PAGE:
Borssó Bistro, Budapest

9 03 2011

Just as soon as I’d snapped the photos of the lángos we ate for lunch on our first full day in Budapest, Nick noted that my camera was flashing a low battery warning.  D’oh!  I took no more pictures for the rest of the day, and I left my camera in the hotel the next day.*  But the day after that, we woke up to see Budapest covered in a light dusting of snow, with a few tiny flakes fluttering through the air.  We had already planned to warm ourselves up in the sauna before heading out, and the weather only confirmed our decision.  Once we were warmed through, showered, and bundled up, we set out to explore Budapest’s answer to Père Lachaise: Kerepesi Temetó.  (That o is supposed to have two accents, but I can’t figure out how to make my keyboard type that.)

Gravestone with ivy

The cemetery was especially silent and still with the snow falling gently on the graves.  I was surprised at how far apart the plots were spaced, and at the sheer size of some of the monuments.  The biggest ones belonged to people who had streets or metro stops named after them, but beyond that, the names were unfamiliar.  I was also taken with how organic this cemetery felt.  Many of the graves had live plants incorporated into their design, and the trees, though bare, were plentiful.  I can only imagine this place in the summer – I’m sure there are flowers blooming everywhere.

We wandered through the cemetery for about an hour, enough time to chill us down to the bone.  A big, leisurely lunch was in order.  Borssó Bistro sounded like the right place for such a lunch.  Listed as “Hungarian with a hint of French influence” by our French guidebook, and as “French” by the restaurant guide I picked up at the Tourist information desk at the airport, we took a look at the menu and decided the former description was probably more accurate.

We sat down in the cozy, warm restaurant and noted the décor – it was  interesting to see the Hungarian interpretation of a French bistro, complete with tiled bar (where’s the zinc?), chalkboard menus (they got that one right), and faux-parquet floor.  I thought I might have had enough foie gras for one weekend, so I started with the paprika cream soup.

Paprika cream soup, Borssó Bistro

The bright color and mildly spicy flavor were immensely cheerful, and the roulade of roasted eggplant strips around a center of fresh goat cheese made this soup a substantial appetizer, perfect for warming a cold, hungry traveler like myself.

Speaking of substantial appetizers, Nick got what is probably the best preparation of foie gras I have ever seen:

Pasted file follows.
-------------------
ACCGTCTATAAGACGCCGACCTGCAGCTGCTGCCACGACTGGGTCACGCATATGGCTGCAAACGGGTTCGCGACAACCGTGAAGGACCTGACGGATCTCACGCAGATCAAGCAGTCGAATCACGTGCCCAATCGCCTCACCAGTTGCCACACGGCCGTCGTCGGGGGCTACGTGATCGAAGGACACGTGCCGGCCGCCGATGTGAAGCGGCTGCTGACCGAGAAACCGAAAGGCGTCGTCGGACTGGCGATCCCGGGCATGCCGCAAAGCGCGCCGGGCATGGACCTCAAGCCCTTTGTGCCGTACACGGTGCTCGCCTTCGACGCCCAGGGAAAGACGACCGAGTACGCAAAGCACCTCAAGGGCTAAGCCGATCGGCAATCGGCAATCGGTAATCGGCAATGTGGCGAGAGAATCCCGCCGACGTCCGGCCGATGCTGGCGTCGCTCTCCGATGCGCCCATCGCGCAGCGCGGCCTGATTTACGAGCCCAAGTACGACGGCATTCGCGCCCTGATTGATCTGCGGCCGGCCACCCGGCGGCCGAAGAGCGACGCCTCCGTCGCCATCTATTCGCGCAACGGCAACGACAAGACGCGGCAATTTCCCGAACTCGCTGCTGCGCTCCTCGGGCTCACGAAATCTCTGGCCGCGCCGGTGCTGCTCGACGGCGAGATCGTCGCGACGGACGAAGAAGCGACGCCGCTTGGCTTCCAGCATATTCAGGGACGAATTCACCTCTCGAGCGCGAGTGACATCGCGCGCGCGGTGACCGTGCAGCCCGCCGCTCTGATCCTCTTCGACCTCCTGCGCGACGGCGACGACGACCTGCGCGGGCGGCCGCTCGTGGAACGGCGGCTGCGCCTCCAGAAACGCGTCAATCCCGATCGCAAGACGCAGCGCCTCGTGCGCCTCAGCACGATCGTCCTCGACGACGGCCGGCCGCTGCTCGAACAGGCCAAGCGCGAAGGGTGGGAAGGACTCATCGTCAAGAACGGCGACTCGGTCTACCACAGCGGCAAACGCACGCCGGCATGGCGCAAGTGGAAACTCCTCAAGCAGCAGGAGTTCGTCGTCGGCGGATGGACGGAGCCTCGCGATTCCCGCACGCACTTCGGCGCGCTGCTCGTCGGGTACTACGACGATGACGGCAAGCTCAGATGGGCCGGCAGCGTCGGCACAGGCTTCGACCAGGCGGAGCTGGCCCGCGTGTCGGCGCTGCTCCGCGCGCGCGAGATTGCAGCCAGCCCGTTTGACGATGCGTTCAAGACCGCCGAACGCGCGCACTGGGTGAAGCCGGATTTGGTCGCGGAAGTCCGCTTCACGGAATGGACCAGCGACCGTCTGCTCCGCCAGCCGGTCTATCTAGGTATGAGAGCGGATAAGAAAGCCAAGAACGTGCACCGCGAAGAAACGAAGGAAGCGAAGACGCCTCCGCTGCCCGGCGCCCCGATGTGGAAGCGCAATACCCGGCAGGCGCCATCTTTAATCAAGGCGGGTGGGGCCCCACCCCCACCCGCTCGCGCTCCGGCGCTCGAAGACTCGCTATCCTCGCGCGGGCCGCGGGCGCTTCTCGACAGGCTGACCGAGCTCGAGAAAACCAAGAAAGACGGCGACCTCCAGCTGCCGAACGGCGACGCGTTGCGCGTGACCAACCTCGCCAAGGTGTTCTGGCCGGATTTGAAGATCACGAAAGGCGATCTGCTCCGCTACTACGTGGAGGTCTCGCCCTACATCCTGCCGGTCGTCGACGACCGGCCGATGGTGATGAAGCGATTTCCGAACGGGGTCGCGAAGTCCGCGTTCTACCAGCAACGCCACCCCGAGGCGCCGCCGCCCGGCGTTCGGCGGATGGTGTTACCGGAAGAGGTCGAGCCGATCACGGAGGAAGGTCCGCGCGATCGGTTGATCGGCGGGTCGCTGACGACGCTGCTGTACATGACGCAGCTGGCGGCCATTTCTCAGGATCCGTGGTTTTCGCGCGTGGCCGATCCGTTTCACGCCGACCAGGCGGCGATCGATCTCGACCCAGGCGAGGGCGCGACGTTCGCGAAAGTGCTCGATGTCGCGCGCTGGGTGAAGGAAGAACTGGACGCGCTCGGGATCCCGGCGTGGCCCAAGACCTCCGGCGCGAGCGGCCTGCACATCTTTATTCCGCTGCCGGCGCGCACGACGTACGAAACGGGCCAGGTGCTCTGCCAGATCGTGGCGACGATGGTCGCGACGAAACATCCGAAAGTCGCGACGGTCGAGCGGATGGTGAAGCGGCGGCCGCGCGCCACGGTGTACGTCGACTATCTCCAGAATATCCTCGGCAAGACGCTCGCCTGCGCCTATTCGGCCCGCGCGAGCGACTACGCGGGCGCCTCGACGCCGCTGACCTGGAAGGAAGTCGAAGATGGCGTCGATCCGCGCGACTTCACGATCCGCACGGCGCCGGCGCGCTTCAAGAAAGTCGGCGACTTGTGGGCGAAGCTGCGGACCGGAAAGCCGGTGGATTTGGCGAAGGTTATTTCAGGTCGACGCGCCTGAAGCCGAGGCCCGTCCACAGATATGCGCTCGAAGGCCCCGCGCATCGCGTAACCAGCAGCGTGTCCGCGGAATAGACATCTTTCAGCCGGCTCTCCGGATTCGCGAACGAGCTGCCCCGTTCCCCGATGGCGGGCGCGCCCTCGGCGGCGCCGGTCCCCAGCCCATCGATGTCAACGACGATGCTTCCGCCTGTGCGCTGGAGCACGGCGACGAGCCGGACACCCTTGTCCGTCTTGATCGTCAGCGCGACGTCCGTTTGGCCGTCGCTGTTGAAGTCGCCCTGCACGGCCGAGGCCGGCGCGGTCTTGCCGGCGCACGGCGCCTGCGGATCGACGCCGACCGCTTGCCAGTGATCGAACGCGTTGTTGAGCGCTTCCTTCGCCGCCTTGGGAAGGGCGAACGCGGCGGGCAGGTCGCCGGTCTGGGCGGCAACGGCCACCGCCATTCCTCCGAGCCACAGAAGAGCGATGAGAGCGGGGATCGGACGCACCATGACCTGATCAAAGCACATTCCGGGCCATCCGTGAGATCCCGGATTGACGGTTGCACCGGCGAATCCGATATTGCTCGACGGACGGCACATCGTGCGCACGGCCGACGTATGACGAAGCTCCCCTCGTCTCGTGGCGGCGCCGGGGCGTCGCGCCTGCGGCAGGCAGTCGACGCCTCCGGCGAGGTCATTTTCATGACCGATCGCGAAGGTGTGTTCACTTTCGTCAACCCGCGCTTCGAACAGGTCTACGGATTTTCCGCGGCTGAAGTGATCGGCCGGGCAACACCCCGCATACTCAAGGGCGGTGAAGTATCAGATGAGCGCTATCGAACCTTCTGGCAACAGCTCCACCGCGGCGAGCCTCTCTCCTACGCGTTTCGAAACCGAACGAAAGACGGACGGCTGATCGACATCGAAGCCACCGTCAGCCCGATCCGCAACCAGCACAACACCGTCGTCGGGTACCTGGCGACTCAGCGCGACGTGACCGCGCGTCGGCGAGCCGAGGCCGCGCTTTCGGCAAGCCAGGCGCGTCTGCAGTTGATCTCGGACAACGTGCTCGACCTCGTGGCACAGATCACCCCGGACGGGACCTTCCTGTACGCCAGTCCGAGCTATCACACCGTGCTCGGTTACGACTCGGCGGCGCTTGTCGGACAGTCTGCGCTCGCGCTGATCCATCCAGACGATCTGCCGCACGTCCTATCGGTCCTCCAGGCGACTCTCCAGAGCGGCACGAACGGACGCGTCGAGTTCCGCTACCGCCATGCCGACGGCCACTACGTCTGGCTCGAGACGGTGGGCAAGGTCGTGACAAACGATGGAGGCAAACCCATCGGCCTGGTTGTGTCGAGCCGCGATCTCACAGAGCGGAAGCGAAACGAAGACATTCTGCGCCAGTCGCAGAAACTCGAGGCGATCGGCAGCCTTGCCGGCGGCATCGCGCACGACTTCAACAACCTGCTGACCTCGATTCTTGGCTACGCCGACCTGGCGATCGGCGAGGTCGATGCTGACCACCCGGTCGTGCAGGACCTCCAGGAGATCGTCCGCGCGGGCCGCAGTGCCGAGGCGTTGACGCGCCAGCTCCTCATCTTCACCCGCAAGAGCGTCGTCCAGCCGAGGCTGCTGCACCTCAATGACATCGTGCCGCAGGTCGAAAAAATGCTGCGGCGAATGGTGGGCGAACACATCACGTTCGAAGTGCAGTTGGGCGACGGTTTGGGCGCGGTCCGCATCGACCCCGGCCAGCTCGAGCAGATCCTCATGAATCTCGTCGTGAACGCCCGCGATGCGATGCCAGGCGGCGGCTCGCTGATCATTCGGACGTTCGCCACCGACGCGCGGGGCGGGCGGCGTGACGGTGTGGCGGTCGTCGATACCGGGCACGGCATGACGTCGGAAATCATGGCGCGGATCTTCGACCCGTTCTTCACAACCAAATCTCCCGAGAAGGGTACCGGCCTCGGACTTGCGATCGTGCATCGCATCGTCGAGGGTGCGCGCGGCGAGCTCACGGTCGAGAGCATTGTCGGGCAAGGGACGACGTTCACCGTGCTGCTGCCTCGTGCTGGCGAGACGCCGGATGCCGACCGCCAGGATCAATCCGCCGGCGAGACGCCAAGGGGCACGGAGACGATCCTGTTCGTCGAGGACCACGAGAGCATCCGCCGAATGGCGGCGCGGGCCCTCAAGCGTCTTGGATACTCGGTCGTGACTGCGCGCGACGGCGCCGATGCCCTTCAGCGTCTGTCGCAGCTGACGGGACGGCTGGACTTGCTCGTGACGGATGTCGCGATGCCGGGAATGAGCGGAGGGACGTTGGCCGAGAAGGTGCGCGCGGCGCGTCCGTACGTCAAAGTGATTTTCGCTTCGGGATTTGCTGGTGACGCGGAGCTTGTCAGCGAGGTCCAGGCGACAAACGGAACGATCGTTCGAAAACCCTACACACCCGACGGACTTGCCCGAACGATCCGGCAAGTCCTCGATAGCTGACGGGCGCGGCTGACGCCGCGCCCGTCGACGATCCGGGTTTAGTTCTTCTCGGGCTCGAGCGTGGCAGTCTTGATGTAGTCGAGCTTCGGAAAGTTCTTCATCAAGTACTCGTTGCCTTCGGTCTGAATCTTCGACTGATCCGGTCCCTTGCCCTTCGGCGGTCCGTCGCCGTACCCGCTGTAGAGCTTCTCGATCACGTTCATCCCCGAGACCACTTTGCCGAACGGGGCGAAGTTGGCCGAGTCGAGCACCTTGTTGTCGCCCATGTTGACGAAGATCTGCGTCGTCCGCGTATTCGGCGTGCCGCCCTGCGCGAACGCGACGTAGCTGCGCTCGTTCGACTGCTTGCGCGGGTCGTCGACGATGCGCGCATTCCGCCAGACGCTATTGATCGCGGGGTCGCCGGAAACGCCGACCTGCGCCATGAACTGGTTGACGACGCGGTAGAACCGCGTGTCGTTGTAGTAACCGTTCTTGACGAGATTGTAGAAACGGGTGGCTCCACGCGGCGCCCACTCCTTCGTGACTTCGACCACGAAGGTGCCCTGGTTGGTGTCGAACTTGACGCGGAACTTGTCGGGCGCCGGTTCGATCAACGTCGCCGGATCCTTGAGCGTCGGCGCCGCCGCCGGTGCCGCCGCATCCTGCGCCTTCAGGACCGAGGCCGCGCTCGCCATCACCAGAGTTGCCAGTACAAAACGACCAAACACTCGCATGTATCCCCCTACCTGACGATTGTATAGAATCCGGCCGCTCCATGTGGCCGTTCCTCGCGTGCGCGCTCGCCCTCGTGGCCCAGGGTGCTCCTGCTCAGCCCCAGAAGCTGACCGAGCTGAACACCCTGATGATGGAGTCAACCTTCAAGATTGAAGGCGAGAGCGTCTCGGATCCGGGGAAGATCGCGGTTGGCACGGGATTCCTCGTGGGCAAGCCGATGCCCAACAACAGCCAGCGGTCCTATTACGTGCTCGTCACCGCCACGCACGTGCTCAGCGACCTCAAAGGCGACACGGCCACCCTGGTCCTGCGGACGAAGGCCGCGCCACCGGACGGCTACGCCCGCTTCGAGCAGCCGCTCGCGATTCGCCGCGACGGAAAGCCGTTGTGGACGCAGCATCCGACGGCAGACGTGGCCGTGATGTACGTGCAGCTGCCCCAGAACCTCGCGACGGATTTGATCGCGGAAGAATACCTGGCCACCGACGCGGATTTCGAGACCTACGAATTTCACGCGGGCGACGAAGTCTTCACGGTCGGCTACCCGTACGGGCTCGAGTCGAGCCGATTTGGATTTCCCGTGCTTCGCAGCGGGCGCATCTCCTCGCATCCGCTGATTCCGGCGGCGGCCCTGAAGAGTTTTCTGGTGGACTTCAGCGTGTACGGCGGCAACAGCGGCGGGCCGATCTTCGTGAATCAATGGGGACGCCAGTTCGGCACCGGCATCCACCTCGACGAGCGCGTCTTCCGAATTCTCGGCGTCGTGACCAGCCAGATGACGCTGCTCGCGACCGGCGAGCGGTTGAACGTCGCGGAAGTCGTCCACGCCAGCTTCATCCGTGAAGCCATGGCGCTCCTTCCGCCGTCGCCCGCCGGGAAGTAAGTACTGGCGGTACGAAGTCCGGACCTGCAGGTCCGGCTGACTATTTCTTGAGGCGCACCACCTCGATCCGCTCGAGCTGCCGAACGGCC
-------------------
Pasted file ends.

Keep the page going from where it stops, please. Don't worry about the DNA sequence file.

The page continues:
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Central Market Hall, Budapest

2 03 2011

I could have entitled this post “Központi Vásárcsarnok,” but I was afraid that might have been a little off-putting.  To quote from my phrasebook, “Hungarian, or Magyar, is distantly related to Finnish and Estonian, but is utterly unlike the languages of the other main linguistic groups of Europe.”  No kidding.  What that means in real life is that if your main language experiences have been with, say, Romance or Germanic languages, none of the words in Hungarian will look even remotely familiar.  Which made the long weekend Nick and I recently spent in Budapest something of an adventure.

Budapest's Central Market Hall

Budapest was once two towns, Buda on the hilly West bank of the Danube River, and Pest on the flat East side.  We stayed in Pest, in the Józsefváros neighborhood, which seemed to have a pretty good dining scene as well as plenty of cool bars for later on.  There was a bit of trouble with the hotel we had originally booked, but since it resulted in a free upgrade to the Hotel Palazzo Zichy, we weren’t complaining.  The first night we dined in a nearby restaurant, Alföldi Kisvendéglö, which served inexpensive, old-school Hungarian classics like paprikás csirke (chicken paprikash – chicken braised in a paprika-laced gravy) and töltött káposzta (stuffed cabbage).  The food was hearty and flavorful, though less than photogenic.  We washed it down with a bottle of Hungarian red wine, which was surprisingly good, especially considering the price – about $18 US.

Tiled market roof

The next morning, I was itching to check out the Central Market Hall, conveniently located only ten minutes’ walk from our hotel.  (I swear I didn’t plan it that way, I just got lucky.)  It’s an impressive building, with elaborate patterns in the bricks and a colorful tiled roof.  Inside, the market spans three levels.

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Périgord’s Greatest Hits

29 12 2009

I’m afraid Périgord is getting the short end of the stick this month.  Like I said before, Périgord is the home of French Christmas staples such as foie gras and chestnuts, which is why I chose it for December.  Unfortunately, my paying job is much more demanding in the winter, particularly in the weeks surrounding Christmas and New Year’s.  So I haven’t had nearly as much time as I would have liked to research (read: taste) my way through Périgord.

Seasoning the foie

I did, however, with the help of Hopie, manage to put together a Christmas dinner très périgord.  Minus the truffles.  When it came down to  spending 23 euros on a 9-gram truffle or spending them on a 500-gram foie gras de canard, the choice was clear.  On Christmas day, I split the lobe in two, did my best to remove the vein without mangling the beautiful foie, then simply seasoned and seared it on both sides.  When the searing was done, I lowered the heat and let it continue cooking, covered, for a few more minutes.